Life In London
Getting a part-time job
'Being a student' is somewhat a synonym for 'being on a budget'.
It's not going to be the most glamorous time in your life, but it will still be one of the best times, guaranteed!
Making ends meet could be challenging and making sure you stick to your budget could be hard to accomplish. Of course, there is a way to deal with this; by getting a part-time job.
Having a job does not only give you extra money in your pocket and a little bit more freedom in experience to make social connections outside of your university environment.
So, where should you start?
Check with the Student Union.
A lot of employers might have existing relationships with universities where they get their temporary or seasonal staff from. Regularly check Student Central's website where you can look through job offers or register to receive job alerts.
The University of London's Recruitment Services is a great place to start your jobs search too. They work with some employers that offer flexible working hours and will work around your UoL timetable.
Top tip: Always be on the ball when finding a job. Don't assume that once you've registered with a website or a recruitment agency the offers will start pouring in.
There are a few websites you can use to find a temporary job. This is just to get you started:
In the UK, you don't have to pay to register with any job agencies. Sometimes there might be costs involved with securing other documentation, like criminal checks when working with vulnerable adults and minors. There is no rule who should pick up the bill for those, but you don't have to worry about that until you actually get a job. Do not go and meet anyone for a job interview in obscure places, always check Google Maps where you're going.
For more academic-oriented jobs make sure to check jobs.ac.uk. Although part-time roles might not be the biggest category out there, you might be lucky and land yourself a job that is related to your field of study too.
Have your eyes wide open as advertising in shop windows is still a thing, especially in small independent cafés and restaurants. For bigger restaurant chains and shops, it's best to check online.
Most students will end up working during their studies, so don't feel like you're the only one. Yes, it's not great to go to work when some of your friends are doing something else, but the benefit of extra money that you can then spend the way you want to is a great perk! Plus, no matter what job you end up doing, it is great experience that will look good on your CV - you know, time management and prioritising will be at least 2 of the wide array of skills that you'll perfect while juggling uni and work.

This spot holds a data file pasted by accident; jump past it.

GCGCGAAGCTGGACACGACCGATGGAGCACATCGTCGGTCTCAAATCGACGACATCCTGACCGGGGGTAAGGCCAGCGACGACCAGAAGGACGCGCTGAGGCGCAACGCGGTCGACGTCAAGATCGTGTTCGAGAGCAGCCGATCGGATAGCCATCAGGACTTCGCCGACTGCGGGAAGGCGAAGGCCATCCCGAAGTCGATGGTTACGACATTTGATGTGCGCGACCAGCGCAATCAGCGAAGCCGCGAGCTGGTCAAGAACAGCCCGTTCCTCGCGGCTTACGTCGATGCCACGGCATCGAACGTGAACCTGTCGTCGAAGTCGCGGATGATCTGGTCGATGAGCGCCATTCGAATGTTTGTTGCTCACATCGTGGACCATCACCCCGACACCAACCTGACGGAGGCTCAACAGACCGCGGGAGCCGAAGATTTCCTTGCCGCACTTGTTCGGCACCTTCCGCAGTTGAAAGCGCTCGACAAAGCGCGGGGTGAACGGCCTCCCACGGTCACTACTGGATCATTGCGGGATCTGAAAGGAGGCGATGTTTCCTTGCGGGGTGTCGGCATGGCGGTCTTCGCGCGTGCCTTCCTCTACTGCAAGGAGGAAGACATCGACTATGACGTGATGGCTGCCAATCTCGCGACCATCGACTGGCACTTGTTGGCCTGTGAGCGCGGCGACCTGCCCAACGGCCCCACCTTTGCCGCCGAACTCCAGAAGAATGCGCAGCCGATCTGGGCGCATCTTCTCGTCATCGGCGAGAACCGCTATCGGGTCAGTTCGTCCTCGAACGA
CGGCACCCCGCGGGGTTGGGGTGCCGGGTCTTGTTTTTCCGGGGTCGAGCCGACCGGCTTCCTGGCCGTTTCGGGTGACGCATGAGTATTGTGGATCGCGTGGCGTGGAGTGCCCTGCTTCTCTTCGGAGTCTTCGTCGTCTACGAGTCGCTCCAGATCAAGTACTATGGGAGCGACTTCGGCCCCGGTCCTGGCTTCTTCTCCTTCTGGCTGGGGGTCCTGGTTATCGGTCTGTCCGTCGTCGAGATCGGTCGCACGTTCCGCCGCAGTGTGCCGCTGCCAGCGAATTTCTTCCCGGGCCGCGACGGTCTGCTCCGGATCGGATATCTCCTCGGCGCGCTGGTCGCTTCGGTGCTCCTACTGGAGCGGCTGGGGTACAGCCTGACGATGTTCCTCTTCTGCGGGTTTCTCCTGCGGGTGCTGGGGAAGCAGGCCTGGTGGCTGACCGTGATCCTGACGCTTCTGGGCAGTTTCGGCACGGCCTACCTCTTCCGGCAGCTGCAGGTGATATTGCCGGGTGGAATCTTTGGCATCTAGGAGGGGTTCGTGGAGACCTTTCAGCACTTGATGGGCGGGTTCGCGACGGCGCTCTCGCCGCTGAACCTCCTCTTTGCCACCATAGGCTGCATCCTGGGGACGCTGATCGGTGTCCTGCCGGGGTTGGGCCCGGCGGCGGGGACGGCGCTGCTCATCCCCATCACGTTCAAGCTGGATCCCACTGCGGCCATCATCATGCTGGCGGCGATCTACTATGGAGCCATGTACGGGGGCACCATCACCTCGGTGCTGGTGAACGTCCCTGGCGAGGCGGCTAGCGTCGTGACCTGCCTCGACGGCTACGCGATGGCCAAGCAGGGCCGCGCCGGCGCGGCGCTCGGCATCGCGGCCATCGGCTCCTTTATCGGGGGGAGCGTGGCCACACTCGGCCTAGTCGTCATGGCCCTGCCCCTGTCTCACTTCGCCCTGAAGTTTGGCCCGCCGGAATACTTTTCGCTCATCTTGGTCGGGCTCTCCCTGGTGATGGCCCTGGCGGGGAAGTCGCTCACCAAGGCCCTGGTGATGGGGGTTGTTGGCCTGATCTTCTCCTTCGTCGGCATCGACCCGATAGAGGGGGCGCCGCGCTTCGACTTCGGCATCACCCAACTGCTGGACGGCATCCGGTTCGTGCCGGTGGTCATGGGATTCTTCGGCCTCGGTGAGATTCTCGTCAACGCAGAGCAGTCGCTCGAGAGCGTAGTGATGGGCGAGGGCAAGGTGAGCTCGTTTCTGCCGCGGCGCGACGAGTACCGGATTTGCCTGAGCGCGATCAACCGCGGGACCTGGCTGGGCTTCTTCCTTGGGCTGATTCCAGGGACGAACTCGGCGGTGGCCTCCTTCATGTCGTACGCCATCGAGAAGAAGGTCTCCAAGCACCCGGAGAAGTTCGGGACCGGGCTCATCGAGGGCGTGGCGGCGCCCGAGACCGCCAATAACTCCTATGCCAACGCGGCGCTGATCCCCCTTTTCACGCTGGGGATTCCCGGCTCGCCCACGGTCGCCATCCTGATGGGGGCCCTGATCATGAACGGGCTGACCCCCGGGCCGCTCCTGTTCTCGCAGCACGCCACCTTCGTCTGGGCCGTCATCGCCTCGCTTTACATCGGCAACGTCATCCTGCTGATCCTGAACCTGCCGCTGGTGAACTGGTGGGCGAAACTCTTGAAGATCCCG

A few words about CVs...
A CV should include a personal statement, your education history and qualifications, and a list of relevant previous positions (written with the most recent coming first). As with any CV, what you write should also be clear, concise, and easy to read. You may also want to remove any previous positions that do not help sell yourself to the role you're applying for. Any more than two pages long, and the employer might start to lose interest.
Stick to a basic Word or PDF format. Make sure all your fonts are the same and don’t deviate too much from a standard font style. Your CV should focus on those skills and experiences most relevant to your target employer. Your aim is to ensure that, after a 20-second scan, the employer can pick out evidence that you have exactly the skills and experience they are looking for.
... and interviews!
- Never underestimate the importance of preparation. It can be as simple as researching the company and the marketplace, but that alone can be the difference between success and failure.
- Look smart and professional. If you’re not sure what to wear, it is safer to look too formal than informal.
- First impressions are vital. The interview starts as soon as you enter the building, so be polite and professional from the start. Use open body language to demonstrate your enthusiasm for the role.
- Pay attention. Once the interview starts, make sure you pay attention to what they’re asking and only answer the question they ask, not the one you wish they had asked.
- When you answer a question, speak slowly and clearly. Ask for a moment if you need time to think and ask for clarification if you do not understand the question.
- Don’t give yes or no responses, but avoid giving unnecessary detail. The body language of the interviewer can often tell you whether you need to expand or bring an answer to a close.
- Always be truthful but positive. If you have to present negative information (e.g. failure or a weakness), say how you learned from or overcame it.
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